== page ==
The electric race bikes being built for the inaugural TTXGP are essentially typical of any racing machine. They are being built for shear speed and aggressive handing. Any sounds that result are those of pure purpose, not audible aesthetics.

Builders of road-going, production electric motorcycles will have the more complicated job of taking these elements of sound into consideration. They will have to craft a palatable symphony from them. Then again maybe the collection of sounds emanating from an electric race bike will become the accepted sounds of speed and power that street riders will lust for, just as they do with gasoline-powered machines. The result may be the most realistic race replica motorcycles that street riders have ever seen.

Source: AutoblogGreen via TTXGP

Tuesday, May 5, 2009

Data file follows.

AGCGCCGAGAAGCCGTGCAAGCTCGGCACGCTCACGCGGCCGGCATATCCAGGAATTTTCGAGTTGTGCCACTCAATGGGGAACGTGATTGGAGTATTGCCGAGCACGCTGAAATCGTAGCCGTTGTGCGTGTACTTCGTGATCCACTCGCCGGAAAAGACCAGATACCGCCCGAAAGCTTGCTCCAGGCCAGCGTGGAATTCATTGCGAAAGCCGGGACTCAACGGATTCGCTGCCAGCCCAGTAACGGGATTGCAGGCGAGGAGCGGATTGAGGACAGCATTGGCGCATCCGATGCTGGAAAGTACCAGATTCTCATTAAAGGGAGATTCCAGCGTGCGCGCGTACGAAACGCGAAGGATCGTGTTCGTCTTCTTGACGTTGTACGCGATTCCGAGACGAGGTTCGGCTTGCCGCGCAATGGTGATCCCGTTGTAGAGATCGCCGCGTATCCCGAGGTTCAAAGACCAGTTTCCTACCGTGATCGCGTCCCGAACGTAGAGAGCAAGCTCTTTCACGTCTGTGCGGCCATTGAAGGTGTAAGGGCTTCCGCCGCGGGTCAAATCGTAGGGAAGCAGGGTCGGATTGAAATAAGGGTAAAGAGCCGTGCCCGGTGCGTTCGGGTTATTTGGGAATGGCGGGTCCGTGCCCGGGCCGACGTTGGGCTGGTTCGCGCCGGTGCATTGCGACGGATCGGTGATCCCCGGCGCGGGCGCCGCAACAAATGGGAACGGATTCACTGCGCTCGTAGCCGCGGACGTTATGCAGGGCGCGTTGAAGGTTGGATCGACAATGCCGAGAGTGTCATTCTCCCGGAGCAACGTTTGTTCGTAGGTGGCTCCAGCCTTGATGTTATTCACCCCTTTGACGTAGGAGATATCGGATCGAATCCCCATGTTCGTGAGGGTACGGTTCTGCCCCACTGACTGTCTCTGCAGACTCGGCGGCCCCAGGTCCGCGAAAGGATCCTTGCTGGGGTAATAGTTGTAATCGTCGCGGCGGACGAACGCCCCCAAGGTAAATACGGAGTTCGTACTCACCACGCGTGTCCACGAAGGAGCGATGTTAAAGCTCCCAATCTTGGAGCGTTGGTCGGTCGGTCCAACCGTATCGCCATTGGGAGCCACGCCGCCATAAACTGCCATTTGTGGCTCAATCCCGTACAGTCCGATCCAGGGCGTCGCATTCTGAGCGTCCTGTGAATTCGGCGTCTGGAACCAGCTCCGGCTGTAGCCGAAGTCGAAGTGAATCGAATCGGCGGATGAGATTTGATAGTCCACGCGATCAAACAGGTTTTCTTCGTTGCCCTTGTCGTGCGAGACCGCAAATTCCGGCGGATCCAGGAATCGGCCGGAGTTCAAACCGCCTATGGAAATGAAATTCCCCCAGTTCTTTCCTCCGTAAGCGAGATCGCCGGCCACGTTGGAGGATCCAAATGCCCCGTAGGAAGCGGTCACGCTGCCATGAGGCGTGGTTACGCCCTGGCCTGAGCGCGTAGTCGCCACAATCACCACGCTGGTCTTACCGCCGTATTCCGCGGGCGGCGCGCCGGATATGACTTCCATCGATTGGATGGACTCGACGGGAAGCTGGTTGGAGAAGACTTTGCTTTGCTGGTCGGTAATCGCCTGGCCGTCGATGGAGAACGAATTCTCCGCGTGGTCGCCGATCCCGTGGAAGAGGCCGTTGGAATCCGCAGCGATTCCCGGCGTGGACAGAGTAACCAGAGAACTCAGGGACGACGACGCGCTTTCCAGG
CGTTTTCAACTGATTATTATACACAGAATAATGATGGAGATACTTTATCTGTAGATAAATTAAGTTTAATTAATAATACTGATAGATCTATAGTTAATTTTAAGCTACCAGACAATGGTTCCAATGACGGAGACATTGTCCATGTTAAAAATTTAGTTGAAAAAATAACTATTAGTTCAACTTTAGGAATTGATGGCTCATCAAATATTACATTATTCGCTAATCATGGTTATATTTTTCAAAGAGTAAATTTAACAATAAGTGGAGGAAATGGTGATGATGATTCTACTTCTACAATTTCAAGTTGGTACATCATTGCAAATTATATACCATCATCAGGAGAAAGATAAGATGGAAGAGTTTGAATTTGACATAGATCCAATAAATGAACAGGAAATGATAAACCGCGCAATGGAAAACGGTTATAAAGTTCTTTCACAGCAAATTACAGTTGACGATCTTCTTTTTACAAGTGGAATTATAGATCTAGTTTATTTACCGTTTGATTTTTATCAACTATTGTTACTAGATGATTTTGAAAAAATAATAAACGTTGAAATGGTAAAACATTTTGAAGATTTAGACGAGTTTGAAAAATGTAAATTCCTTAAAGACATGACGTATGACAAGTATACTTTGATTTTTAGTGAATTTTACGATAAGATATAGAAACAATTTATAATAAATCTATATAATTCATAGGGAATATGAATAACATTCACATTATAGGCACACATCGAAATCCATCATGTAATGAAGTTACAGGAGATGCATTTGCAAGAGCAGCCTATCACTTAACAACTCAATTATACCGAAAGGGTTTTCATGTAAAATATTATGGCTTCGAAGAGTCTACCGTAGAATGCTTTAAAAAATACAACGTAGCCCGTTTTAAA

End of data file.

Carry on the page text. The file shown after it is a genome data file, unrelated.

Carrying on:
Barefoot Motors: Ely Schless Design to Compete at TTXGP

Barefoot Motors will compete at the inaugural TTXP with an Ely Schless designed chassis. Schless is famous as the former CEO of Electric Moto and creator of the Blade XT electric dirt bike (pictured above).

Schless' TTXGP racebike design should be very interesting. To really understand what a modern inventor/genius Schless really is and how much clout he has in the industry you must know a little bit about his background.

The Ashaland (Oregon) Daily Tidings had a great interview with Ely Schless in 2007 that is well worth a read to gain some insight into the man's background and focus.

Monday, May 4, 2009

Electric Motorsport Unveils TTXGP Entries!